The federal government announced a $6B housing infrastructure fund this week, $5M of which will be made available to provinces and territories to support their “long-term priorities.” But first, they have to agree to play ball.

The feds laid out a number of prerequisites to the funding on Monday, and at the top of the list was that provinces and territories must get on board with fourplexes by permitting them, as of right, province- or territory-wide.

In addition, provinces and territories interested in the funding will have to implement a three-year freeze on development charges from April 2, adopt forthcoming changes to the National Building Code to support more accessible, affordable, and climate-friendly housing options, and implement measures from the Home Buyers’ Bill of Rights and Renters’ Bill of Rights.

But it seems to be the fourplex matter specifically that has rubbed Ontario Premier Doug Ford the wrong way. When asked about it on Wednesday at an unrelated press conference in Vaughan, Ford said, in no uncertain terms, that he will not be obliging the feds’ request.

“I don't believe in forcing municipalities, I believe in working with municipalities,” he said. “I'm going to leave that up to each municipality to decide because they know better than the province and the federal government.”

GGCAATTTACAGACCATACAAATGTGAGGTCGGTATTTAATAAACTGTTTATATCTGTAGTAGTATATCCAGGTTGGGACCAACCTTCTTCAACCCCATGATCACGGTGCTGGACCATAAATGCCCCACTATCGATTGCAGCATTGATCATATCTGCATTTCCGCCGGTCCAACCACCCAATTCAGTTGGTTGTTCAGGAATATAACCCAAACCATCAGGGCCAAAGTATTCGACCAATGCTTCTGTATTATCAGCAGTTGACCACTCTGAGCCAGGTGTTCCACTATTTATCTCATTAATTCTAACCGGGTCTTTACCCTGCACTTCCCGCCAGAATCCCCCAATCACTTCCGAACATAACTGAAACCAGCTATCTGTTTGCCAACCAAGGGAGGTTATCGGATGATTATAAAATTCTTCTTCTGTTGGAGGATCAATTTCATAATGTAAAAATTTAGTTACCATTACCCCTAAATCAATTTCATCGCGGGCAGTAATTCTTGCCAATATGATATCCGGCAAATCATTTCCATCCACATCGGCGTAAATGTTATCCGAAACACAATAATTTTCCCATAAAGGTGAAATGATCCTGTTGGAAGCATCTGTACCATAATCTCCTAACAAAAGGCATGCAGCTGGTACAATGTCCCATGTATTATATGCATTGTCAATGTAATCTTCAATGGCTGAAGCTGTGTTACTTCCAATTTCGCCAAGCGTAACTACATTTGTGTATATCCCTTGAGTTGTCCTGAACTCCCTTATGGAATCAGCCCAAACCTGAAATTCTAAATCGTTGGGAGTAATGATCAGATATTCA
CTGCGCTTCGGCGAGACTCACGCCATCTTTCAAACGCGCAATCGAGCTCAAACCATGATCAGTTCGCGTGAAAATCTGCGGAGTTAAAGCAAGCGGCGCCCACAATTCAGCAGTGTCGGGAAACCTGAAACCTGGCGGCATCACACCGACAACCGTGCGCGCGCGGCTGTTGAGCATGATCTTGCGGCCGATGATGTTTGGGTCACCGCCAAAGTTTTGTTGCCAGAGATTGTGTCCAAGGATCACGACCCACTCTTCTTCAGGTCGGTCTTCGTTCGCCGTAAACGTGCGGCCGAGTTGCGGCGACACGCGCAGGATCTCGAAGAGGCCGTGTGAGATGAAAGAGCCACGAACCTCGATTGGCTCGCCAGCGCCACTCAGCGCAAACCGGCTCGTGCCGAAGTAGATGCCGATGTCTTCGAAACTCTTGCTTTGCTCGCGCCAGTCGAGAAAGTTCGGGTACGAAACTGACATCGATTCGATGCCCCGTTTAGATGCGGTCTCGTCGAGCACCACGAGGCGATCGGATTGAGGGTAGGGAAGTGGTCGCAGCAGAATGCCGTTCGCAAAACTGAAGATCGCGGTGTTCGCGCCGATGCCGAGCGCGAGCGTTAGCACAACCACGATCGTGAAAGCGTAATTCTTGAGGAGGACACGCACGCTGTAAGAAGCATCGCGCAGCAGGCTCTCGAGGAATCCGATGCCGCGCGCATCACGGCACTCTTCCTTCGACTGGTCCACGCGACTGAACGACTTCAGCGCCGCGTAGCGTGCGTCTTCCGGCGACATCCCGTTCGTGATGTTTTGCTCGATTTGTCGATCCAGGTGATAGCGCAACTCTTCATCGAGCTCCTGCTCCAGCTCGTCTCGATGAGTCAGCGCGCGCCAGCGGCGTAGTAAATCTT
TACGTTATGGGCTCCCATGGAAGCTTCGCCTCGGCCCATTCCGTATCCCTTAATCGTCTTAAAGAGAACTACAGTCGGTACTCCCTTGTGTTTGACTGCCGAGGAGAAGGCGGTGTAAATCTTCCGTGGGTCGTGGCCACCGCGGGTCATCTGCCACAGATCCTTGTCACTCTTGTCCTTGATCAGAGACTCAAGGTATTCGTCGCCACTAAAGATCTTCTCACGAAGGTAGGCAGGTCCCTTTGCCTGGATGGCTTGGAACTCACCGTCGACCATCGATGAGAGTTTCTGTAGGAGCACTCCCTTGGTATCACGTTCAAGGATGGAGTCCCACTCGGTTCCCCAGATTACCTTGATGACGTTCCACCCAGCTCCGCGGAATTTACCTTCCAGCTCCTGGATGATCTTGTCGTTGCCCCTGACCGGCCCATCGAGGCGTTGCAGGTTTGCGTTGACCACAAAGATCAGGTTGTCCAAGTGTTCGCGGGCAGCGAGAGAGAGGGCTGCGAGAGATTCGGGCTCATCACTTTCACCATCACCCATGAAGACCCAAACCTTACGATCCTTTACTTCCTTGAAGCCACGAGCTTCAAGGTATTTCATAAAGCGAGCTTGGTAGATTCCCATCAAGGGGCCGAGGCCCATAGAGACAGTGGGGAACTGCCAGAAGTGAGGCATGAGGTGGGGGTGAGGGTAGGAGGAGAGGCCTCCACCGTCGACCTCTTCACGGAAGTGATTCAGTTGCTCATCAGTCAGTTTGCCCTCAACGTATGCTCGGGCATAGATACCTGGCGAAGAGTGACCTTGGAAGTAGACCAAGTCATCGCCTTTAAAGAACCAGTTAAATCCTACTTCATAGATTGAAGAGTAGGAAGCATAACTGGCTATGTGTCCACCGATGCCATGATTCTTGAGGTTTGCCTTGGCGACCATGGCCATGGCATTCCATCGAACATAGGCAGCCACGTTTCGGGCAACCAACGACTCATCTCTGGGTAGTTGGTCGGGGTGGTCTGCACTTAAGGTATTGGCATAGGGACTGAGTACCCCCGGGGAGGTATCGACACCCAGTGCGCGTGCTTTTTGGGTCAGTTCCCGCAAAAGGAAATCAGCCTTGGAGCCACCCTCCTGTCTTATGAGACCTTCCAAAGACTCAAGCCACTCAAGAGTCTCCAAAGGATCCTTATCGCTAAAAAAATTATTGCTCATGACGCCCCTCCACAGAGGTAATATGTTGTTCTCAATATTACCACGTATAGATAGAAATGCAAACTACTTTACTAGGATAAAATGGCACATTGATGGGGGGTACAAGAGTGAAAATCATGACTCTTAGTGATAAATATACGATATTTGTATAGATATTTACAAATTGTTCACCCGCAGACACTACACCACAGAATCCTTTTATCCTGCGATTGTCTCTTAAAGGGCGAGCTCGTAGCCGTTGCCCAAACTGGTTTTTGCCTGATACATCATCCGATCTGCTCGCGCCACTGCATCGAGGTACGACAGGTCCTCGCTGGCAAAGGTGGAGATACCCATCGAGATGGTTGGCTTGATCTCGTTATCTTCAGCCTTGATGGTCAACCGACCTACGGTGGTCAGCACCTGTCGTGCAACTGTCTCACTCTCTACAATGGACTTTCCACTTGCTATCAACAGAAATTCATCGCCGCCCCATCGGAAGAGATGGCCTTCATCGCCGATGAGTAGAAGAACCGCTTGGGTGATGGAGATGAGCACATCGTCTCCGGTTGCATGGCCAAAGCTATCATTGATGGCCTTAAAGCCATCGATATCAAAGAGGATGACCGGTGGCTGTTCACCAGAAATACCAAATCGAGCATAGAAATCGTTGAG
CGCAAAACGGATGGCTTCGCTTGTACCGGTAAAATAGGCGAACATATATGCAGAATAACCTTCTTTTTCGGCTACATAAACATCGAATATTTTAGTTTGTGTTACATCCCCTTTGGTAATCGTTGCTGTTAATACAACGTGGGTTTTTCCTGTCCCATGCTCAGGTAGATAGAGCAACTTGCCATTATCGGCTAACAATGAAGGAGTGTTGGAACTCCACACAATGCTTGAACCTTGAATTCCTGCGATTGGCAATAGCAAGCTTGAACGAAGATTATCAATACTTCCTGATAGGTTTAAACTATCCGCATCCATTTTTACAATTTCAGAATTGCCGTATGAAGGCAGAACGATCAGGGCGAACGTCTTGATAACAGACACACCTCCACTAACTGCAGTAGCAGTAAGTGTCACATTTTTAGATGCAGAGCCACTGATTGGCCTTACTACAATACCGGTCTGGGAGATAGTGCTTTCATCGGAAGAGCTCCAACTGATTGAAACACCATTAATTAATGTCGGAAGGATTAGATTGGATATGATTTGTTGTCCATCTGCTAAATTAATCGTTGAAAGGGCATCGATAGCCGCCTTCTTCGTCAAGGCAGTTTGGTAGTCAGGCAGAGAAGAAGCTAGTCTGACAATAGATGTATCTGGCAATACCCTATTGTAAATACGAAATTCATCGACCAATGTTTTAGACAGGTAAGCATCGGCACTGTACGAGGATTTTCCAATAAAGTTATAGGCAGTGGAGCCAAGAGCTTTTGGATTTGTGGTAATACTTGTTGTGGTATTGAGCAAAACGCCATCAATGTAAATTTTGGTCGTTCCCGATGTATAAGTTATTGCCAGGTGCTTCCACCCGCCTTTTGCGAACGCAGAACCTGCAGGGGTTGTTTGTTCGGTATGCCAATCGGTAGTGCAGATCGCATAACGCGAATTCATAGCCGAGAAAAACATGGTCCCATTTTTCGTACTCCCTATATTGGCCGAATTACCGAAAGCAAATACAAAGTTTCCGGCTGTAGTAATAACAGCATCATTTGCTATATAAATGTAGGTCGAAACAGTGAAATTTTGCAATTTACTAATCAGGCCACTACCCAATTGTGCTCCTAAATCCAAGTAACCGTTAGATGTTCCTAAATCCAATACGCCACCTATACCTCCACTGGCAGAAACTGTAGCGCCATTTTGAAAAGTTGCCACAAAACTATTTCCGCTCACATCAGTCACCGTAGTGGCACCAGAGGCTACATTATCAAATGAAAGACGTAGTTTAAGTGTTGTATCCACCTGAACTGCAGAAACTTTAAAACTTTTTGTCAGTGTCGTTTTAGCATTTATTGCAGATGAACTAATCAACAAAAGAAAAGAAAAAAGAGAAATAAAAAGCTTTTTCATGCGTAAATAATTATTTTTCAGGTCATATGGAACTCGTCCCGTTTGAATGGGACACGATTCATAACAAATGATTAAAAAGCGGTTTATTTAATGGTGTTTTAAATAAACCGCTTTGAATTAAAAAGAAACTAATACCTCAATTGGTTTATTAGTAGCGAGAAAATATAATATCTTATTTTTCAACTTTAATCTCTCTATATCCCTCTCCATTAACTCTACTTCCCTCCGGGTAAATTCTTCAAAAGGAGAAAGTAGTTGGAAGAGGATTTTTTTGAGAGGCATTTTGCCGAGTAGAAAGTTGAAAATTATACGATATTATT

Ford later told reporters that “it's not up to the province to dictate where every single building is going to be,” and that he has “all the confidence in the world in the mayors and the councils to put homes where they belong.”

This is not the first time that Ford has rejected the notion of permitting fourplexes province wide. Some two weeks ago, Ford told reporters that the matter is “off the table,” so unsurprisingly, there was no mention of fourplexes in the province’s latest budget, which was unveiled on March 26. “We're going to build homes, single dwelling homes, townhomes. That's what we're going to focus on,” he said at that time.

In speaking to reporters on Wednesday, Ford acknowledged that forgoing fourplexes will jeopardize a big chunk of federal funding for the province, but seemed more or less unfazed. Instead, he underlined that the Province has already committed more than $1.8B to housing-enabling infrastructure, which he said will give municipalities “the tools and give them the support they need to get the homes built.”

Meanwhile, the federal government’s $6B housing infrastructure fund is one of a handful of measures unveiled this week that will be included in the 2024 Budget. That budget will be tabled on April 16, and will include a $1.5B rental protection fund (announced today) and a $15B top-up to the Apartment Construction Loan Program, among more housing support initiatives.